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September 16, 2014

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LOOKING IN ON: HIGHER EDUCATION:

UNLV president recommended his own grader — but hey, it’s SOP

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Tiffany Brown

UNLV President David Ashley, far right, talks with regents and others following a preliminary evaluation of his performance April 30. Ashley nominated seven people to serve as consultant to the Board of Regents in his evaluation, and the higher education systems’s vice chancellor picked a California university president.

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UNLV President David Ashley had a hand in choosing the consultant hired to evaluate him, a product of the way Nevada’s public higher education system selects its presidents’ evaluators. Campus presidents are allowed to submit a slate of candidates. The chancellor takes the presidents’ lists into account when recommending an evaluation consultant to the chairman of the system’s Board of Regents, who has the final say on the selection.

Ashley came up with seven names and from that list Dan Klaich, the system’s executive vice chancellor, picked John Welty, president of California State University’s Fresno campus. (Klaich made the recommendation on the chancellor’s behalf.) Regents Chairman Michael Wixom then approved Welty.

Welty and Ashley knew one another before the evaluation because before coming to UNLV in 2006, Ashley served as executive vice chancellor and provost at the University of California, Merced. In that capacity, he worked with Welty on California’s Central Valley Higher Education Consortium.

Wixom explained that one reason the system gives presidents a say in who evaluates them is that they are likely to know people who are “similarly situated” and understand what it takes to run a university.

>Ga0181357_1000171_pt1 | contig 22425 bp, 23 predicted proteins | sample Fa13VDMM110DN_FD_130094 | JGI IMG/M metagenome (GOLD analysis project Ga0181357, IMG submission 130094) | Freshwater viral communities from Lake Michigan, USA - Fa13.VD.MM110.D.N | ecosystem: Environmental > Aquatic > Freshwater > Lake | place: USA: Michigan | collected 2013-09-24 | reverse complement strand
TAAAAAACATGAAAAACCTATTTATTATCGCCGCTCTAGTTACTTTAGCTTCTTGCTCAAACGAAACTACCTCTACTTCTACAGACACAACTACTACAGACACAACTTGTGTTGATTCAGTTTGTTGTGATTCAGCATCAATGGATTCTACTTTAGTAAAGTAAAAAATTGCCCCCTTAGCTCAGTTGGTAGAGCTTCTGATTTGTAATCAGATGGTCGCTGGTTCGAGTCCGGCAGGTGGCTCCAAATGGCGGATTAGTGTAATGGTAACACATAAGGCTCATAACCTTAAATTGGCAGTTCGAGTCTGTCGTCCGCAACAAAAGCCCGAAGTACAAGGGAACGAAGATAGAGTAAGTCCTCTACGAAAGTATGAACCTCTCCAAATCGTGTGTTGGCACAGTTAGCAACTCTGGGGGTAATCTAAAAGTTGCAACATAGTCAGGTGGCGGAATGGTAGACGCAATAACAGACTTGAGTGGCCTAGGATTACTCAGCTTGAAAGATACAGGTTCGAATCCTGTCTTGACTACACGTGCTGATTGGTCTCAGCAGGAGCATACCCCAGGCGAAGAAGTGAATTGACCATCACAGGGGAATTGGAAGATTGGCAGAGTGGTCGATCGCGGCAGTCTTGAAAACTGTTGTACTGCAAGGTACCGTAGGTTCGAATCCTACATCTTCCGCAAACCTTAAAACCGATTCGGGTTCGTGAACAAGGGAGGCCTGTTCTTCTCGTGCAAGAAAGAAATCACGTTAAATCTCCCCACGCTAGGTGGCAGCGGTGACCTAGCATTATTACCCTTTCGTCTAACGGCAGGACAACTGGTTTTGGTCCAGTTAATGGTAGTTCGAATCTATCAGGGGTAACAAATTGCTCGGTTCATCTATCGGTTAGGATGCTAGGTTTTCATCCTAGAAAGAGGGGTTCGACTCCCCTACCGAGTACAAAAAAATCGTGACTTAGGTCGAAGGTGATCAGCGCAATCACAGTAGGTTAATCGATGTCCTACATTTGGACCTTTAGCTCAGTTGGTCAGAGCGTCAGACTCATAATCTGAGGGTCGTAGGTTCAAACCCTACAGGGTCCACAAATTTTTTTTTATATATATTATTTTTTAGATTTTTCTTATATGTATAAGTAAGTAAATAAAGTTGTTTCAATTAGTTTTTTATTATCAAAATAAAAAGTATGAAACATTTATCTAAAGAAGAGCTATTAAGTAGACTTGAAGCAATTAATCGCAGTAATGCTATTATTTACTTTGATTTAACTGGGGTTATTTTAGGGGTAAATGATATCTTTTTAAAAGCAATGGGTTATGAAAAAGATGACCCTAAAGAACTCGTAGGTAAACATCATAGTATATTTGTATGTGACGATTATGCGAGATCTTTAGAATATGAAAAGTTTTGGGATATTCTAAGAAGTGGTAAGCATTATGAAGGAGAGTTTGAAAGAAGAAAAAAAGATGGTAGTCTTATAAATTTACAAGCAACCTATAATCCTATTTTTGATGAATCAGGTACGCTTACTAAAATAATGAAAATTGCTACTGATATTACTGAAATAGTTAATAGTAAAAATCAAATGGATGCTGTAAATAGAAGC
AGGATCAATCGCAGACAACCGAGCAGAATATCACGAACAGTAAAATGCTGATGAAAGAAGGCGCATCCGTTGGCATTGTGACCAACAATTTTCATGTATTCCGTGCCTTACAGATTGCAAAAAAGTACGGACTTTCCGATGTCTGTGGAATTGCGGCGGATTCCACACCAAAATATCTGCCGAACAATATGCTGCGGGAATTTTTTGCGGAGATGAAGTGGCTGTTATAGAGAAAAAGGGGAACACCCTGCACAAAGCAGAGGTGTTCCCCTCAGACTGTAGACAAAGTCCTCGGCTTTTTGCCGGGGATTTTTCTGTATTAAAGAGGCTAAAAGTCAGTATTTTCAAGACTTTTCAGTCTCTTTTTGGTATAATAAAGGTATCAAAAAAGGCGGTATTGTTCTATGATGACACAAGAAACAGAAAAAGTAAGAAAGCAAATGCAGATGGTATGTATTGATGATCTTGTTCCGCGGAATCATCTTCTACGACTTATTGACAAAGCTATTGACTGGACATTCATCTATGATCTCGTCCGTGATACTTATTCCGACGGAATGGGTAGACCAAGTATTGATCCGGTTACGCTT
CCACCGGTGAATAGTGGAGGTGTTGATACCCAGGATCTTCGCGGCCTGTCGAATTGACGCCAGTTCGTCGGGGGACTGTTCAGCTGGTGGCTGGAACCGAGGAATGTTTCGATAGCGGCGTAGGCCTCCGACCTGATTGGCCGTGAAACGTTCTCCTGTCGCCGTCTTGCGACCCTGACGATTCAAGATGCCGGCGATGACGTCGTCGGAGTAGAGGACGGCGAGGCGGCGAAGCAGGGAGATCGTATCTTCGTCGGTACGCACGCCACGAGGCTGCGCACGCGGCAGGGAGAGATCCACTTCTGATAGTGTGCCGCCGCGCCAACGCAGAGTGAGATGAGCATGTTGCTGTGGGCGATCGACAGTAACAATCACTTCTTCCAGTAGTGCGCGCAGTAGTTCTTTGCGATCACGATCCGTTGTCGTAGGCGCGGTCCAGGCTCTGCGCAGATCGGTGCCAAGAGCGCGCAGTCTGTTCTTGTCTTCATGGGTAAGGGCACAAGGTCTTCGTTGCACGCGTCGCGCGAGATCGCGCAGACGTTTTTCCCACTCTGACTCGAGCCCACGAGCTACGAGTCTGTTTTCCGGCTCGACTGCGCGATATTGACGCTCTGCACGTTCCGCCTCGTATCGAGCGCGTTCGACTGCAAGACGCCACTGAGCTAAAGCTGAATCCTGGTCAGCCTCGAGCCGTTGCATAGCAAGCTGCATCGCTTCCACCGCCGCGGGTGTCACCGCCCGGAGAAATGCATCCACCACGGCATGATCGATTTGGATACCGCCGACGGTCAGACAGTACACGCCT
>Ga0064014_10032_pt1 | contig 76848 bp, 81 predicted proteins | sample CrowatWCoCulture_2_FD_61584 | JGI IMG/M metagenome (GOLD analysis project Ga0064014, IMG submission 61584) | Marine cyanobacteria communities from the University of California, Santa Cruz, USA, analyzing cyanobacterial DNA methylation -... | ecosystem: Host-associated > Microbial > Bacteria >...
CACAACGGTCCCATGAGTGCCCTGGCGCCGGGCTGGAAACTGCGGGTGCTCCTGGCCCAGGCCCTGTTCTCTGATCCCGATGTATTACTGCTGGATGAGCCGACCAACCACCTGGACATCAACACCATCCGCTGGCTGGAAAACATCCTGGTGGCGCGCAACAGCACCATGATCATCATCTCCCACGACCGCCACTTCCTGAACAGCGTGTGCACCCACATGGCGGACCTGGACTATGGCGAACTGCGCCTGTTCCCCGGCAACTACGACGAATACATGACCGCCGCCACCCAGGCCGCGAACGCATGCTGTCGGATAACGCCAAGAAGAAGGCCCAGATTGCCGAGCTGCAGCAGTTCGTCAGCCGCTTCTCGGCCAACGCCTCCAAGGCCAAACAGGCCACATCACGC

“We are not talking about a list that includes his mother and close relatives but rather sitting presidents of similar institutions,” Klaich said. “Can you suggest a better group to draw from? These are people who know what the job entails, what the pressures are and what the pitfalls are.”

Ashley pointed out that the vast majority of public university presidents know one another professionally. He also noted that the system had asked that Ashley suggest potential evaluators from Western states, if possible, to minimize the consultant’s travel costs, which the system covers.

Welty delivered a positive preliminary assessment of Ashley’s performance on May 1.

After interviewing 59 people including faculty, students and members of the Las Vegas community outside the university, Welty said many people praised Ashley for handling UNLV’s budget crisis well and hiring a strong leadership team.

At a June meeting, regents will review Welty’s findings and decide whether to extend Ashley’s contract, which ends in 2010.

In addition to covering Welty’s travel expenses, the system is paying him $7,500 to complete the evaluation.

•••

The University of Southern Nevada in Henderson has become the second private college in the state to qualify as a participant in the Millennium Scholarship program, which gives top high school graduates $10,000 toward college.

Award recipients can spend the money to study in undergraduate programs at state colleges or nonprofit, nonsectarian higher education institutions originally established in Nevada and accredited by an agency recognized by the U.S. Education Department.

The state attorney general’s office determined in April that the University of Southern Nevada met those requirements, and scholarship recipients will be able to use their awards there in the fall semester, said Reba Coombs, executive director of the Millennium Scholarship program.

•••

UNLV’s decade-old law school has moved up again in the U.S. News and World Report’s annual ranking.

The William S. Boyd School of Law tied with one other school for U.S. News and World Report’s 75th spot. Last year, Boyd shared the 88th spot with six other schools.

The recognition comes at a time when the law school, like the rest of the university, is facing budget cuts that could damage its reputation and its ability to provide students with a quality education.

Boyd has lost some key faculty members in part because they question Nevada’s commitment to education. Others are considering leaving.

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